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Articles

Bacteria - finger millet

Contributors to this page: ICRISAT, Patancheru, India (RP Thakur, AG Girish, VP Rao).

Contents:
Brown spot; Bacterial brown spot
Bacterial streak
Bacterial leaf streak

Brown spot; Bacterial brown spot

Scientific name

Pseudomonas syringae pv. syringae.

Other scientific names

Pseudomonas syringae pv. japonica

Importance

High

Significance

The disease is very important throughout the world where finger millet is grown.

Symptoms

Symptoms first appear on the lower surface of the leaves as small, water-soaked spots. The spots enlarge, coalesce, and form larger areas that later become necrotic. The bacteria also enter the vascular tissues of the leaf and spread into the stem. The infected area, which is surrounded by a narrow zone of bright, lemon yellow tissue, turns brown, becomes rapidly necrotic, and through coalescence of several small spots, may produce large dead areas of various shapes. The disease produces identical symptoms on the stems, pods and seeds. In addition, light-cream or silver bacterial exudates are often produced on the lesions under moist conditions.

Hosts

Multilateral hosts like graminacious and leguminacious plants.

Geographic distribution

Pseudomonas syringae pv. syringae is worldwide in distribution.
Distribution of Pseudomonas syringae pathovars into twenty-three O serogroups [online].

Biology and transmission.

Pseudomonas syringae pv. syringae is a rod shaped, gram-negative with polar flagella. It tests negative for arginine dihydrolase and oxidase activity, and forms the polymer levan on sucrose nutrient agar. It is known to secrete the lipodepsinonapeptide plant toxin syringomycin, and it owes its yellow fluorescent appearance when cultured in vitro on King's B medium to production of the siderophore pyoverdin (Goszczynska and Serfontein 1998). Pathogen is seed borne and spreads through the infected seed from season to season (Gaudet and Kokko 1986; Venette et al. 1987).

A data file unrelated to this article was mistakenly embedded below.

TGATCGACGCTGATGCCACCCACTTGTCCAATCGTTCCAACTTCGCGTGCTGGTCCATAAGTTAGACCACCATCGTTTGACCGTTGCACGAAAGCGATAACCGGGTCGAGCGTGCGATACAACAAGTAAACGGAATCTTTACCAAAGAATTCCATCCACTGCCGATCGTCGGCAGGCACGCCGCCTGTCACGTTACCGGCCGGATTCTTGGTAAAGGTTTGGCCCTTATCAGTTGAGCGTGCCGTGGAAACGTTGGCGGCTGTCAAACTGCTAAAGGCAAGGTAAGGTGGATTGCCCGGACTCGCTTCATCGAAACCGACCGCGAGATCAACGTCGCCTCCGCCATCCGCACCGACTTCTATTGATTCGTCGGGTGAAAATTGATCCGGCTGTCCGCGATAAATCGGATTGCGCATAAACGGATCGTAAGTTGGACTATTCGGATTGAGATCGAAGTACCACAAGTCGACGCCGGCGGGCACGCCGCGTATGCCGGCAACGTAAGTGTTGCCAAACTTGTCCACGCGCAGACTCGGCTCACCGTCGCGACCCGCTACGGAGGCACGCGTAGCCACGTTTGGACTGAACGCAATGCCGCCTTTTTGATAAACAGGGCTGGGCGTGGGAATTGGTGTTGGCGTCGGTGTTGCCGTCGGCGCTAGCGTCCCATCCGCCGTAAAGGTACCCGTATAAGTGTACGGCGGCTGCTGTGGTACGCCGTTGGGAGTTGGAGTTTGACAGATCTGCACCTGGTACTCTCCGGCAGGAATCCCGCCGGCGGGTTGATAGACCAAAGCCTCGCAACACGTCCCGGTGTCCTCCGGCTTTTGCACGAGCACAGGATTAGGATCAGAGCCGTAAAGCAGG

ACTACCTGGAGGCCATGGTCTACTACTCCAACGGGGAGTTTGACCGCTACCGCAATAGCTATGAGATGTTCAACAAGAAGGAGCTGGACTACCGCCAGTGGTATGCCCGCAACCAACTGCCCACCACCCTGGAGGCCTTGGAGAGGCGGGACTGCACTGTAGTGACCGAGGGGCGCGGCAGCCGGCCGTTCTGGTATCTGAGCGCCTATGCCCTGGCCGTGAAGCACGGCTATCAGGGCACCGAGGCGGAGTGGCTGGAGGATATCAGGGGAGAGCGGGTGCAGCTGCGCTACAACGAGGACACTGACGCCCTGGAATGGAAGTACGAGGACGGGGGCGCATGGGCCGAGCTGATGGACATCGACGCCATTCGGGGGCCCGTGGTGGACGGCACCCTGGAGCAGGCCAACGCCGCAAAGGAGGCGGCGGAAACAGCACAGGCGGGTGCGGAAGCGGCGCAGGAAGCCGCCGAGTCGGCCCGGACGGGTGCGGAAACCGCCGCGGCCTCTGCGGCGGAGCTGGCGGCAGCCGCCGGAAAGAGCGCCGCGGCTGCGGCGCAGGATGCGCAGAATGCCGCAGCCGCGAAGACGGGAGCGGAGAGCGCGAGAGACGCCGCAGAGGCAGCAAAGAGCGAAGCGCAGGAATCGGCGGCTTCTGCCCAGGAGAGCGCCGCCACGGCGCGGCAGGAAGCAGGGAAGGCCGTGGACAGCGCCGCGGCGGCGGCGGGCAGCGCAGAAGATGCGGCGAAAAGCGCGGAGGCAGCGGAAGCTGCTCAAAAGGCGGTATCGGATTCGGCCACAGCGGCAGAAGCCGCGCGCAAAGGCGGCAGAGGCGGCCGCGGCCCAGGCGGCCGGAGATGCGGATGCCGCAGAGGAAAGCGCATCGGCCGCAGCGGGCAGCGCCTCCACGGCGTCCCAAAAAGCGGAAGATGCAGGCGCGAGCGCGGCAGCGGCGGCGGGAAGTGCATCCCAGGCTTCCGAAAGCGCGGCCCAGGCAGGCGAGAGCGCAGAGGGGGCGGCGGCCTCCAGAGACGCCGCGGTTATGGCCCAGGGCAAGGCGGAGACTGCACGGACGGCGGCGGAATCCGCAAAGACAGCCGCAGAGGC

Detection/indexing methods at ICRISAT

  • Pre-export field inspection and agar plate method are used.

Treatment/control

  • No suitable seed treatment to eradicate infection

Procedures followed in case of positive test at ICRISAT

  • So far not detected at ICRISAT.

References and further reading

Duveiller E, Rudolph K, Fucikovsky L. (eds.). 1997. The Bacterial Diseases of Wheat: Concepts and Methods of Disease Management, Mexico, D.F.: CIMMYT, 78p.

Gaudet DA, Kokko EG. 1986. Seedling disease of sorghum grown in southern Alberta caused by seed borne Pseudomonas syringae pv. syringae. Canadian Journal of Plant Pathology 8: 208-217.

Goszczynska T, Serfontein JJ. 1998. Milk-Tween agar, a semi selective medium for isolation and differentiation of Pseudomonas syringae pv. syringae, Pseudomonas syringae pv. phaseolicola and Xanthomonas axonopodis pv. phaseoli. Journal of Microbiological Methods 32: 65-72.

Mew TW, Misra JK. (eds.). 1994. A Manual of Rice Seed Health Testing. International Rice Research Institute (IRRI), Manila, Philippines, 113pp.

Venette JR, Lampa RS, Albaugh DA, Nayes JB. 1987. Presumptive procedure (dome test) for detection of seed borne bacterial pathogens in dry beans. Plant Disease 71: 984-990.

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Bacterial streak

Scientific name

Xanthomonas vasicola pv. holcicola Elliott.

Other scientific names

Bacterium holcicola, Phytomonas holcicola, Pseudomonas holcicola, Xanthomonas campestris pv. holcicola, Xanthomonas holcicola